18 October 2023 • Alums Higher Education Legal Trends Explored by HWS General Counsel By Colin Spencer '19
Litigation, costs and changing views of colleges and universities among topics in new article.
HWS General Counsel Lou Guard ’07 has authored an article delving into legal trends affecting higher education. In the September/October issue of Trusteeship, his article titled "Macro Legal Trends in Higher Education: Three Takeaways for Fiduciaries" casts a spotlight on several crucial topics regarding litigation, regulation, legislation, lawsuit costs and changing legal views of colleges and universities.
Guard's article analyzes three key trends in higher education, shedding light on the increasing involvement of colleges and universities in legal matters, legislation and regulation over the past 15 years. This heightened legal scrutiny encompasses a surge in lawsuits directed at institutions and a growing number of proposed laws aimed at regulating classroom curriculum, eliminating legacy admissions and evolving perspectives surrounding Title IX. Guard's work in Trusteeship provides valuable insights into these legal transformations within the higher education landscape.
The article also explores the rising amounts colleges and universities have been awarding as part of lawsuits and the new views of colleges and universities from a legal standpoint. Guard notes how new data from the “Large Loss Report,” issued by the United Educators, “chronicles 69 publicly reported damage awards or settlements amount to $1 million or more. Only 38 such amounts were reported in the prior year’s report.”
Guard's article also highlights a noteworthy shift in the judicial landscape. He points out that courts are exhibiting reduced deference toward these institutions and cites the recent surge in tort lawsuits where courts are increasingly inclined to acknowledge that colleges and universities owe a duty of care to plaintiffs. This shift has enabled more cases to progress beyond the initial motions to dismiss.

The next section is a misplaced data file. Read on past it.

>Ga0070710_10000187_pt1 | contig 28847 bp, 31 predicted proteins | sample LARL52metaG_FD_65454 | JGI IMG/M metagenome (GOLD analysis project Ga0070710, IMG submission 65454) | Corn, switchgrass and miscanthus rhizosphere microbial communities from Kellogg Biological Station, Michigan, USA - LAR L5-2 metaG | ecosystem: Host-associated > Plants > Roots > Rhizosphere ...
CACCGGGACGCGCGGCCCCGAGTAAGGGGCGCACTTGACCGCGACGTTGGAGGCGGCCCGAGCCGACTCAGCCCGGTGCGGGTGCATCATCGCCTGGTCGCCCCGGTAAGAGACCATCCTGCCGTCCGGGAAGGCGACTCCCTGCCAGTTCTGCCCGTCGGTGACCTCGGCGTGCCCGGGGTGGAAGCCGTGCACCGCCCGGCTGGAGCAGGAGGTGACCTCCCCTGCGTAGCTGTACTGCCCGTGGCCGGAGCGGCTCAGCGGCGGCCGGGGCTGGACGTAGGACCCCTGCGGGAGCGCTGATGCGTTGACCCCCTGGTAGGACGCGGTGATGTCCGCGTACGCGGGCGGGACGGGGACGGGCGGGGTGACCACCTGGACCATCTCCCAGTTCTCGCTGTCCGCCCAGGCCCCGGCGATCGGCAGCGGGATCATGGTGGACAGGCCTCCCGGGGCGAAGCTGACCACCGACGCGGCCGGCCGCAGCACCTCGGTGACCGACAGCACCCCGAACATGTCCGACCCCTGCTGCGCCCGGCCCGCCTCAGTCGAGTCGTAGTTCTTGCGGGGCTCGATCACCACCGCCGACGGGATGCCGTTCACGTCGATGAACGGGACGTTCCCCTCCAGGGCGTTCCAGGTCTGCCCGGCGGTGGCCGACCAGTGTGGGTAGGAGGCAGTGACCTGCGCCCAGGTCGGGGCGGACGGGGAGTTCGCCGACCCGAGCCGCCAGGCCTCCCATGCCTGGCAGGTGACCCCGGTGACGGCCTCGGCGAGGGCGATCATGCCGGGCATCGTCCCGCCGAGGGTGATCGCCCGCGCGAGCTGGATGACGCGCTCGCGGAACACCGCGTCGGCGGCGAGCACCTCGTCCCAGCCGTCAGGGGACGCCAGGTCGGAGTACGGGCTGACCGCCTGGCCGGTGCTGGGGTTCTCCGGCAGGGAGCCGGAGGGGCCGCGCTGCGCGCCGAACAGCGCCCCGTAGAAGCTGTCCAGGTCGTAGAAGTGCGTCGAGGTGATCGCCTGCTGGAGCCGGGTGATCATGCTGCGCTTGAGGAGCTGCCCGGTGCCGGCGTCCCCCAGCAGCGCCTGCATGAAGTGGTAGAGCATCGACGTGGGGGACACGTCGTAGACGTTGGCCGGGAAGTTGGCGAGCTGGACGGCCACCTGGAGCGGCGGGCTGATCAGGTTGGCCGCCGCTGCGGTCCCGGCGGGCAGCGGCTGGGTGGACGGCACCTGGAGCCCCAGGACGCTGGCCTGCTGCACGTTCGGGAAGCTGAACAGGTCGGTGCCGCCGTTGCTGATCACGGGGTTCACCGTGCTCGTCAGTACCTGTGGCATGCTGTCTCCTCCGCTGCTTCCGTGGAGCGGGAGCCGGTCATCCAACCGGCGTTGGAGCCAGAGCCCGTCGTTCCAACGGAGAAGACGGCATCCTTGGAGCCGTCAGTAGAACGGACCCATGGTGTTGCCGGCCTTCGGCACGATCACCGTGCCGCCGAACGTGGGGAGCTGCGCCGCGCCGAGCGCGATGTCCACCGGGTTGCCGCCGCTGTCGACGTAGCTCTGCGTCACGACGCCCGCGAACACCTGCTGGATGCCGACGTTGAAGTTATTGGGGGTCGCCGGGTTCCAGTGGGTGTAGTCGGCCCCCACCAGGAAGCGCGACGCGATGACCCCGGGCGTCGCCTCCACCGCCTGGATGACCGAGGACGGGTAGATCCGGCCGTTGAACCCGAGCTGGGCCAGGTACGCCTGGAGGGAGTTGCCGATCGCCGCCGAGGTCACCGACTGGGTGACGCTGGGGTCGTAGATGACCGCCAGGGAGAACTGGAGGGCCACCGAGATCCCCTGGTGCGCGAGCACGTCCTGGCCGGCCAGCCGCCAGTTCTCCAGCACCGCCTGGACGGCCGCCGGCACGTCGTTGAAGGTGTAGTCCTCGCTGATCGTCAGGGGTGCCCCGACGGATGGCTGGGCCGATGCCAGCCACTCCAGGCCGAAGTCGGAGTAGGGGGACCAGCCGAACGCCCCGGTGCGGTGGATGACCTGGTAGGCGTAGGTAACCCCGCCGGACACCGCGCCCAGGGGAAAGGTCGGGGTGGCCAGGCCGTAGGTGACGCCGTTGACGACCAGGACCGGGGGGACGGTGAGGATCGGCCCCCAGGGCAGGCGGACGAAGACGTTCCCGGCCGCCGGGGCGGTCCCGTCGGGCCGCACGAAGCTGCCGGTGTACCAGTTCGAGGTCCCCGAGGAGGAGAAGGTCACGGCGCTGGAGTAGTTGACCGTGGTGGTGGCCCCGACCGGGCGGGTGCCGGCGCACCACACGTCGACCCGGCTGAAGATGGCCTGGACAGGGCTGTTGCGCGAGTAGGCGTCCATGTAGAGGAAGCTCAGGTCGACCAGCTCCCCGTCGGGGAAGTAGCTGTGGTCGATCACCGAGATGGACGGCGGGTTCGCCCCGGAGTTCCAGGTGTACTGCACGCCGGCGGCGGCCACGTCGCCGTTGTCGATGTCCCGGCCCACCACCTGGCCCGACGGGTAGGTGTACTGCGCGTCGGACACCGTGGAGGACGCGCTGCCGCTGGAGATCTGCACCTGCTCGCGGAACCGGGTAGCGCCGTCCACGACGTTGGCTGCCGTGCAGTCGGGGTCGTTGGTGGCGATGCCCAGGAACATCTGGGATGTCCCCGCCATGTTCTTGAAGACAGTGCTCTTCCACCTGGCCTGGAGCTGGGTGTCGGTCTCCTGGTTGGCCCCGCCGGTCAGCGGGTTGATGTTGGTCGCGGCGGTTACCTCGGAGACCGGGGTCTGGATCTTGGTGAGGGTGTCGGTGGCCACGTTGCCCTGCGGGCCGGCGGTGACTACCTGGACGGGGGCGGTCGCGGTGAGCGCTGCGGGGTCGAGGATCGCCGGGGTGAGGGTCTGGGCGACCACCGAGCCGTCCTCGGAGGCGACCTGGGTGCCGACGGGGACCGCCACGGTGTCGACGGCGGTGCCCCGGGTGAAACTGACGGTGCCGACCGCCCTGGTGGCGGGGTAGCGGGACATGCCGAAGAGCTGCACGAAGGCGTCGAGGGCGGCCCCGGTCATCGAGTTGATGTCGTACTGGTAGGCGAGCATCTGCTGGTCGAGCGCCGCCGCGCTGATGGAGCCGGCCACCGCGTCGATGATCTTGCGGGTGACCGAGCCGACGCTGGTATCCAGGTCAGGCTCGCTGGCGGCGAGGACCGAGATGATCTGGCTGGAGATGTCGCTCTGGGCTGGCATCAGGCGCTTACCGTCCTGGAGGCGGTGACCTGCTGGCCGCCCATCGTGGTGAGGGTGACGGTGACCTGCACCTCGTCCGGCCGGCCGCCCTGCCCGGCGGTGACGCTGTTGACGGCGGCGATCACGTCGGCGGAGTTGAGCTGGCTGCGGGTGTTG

Underscoring the significance of this trend, Guard references two cases initiated by Students for Fair Admissions, Inc. against Harvard University and the University of North Carolina. These cases illustrate a decline in the Supreme Court's deference toward universities, marking a significant development in the legal framework surrounding higher education institutions.
“This year is bound to be one of the key substantive legal developments for higher education with the impending release of new Title IX regulations, fallout from the Supreme Court’s recent ruling on affirmative action, and continued public scrutiny related to costs and funding of higher education,” Guard writes.
The article stems in part from research for Guard's upcoming book with Professor of Economics Joyce Jacobsen All the Campus Lawyers: Litigation, Regulation, and the New Era of Higher Education from Harvard University Press. The book will be available in the spring.
Guard graduated cum laude from Hobart and later Cornell Law School. At HWS, he provides legal advice and counsel across institutional areas, assists the president with all major initiatives and projects, and is responsible for the strategic direction of legal affairs for the Colleges. He is admitted to practice law in New York and Pennsylvania and is an adjunct professor of law at Cornell Law School where he teaches the seminar on the law of higher education. Prior to joining HWS in 2014, he worked at law firms in Philadelphia, Pa. and Rochester, N.Y.
Guard will be teaching a seminar "Higher Education Law" for the Spring 2024 semester in the Master of Arts in Higher Education Leadership (MHEL) program.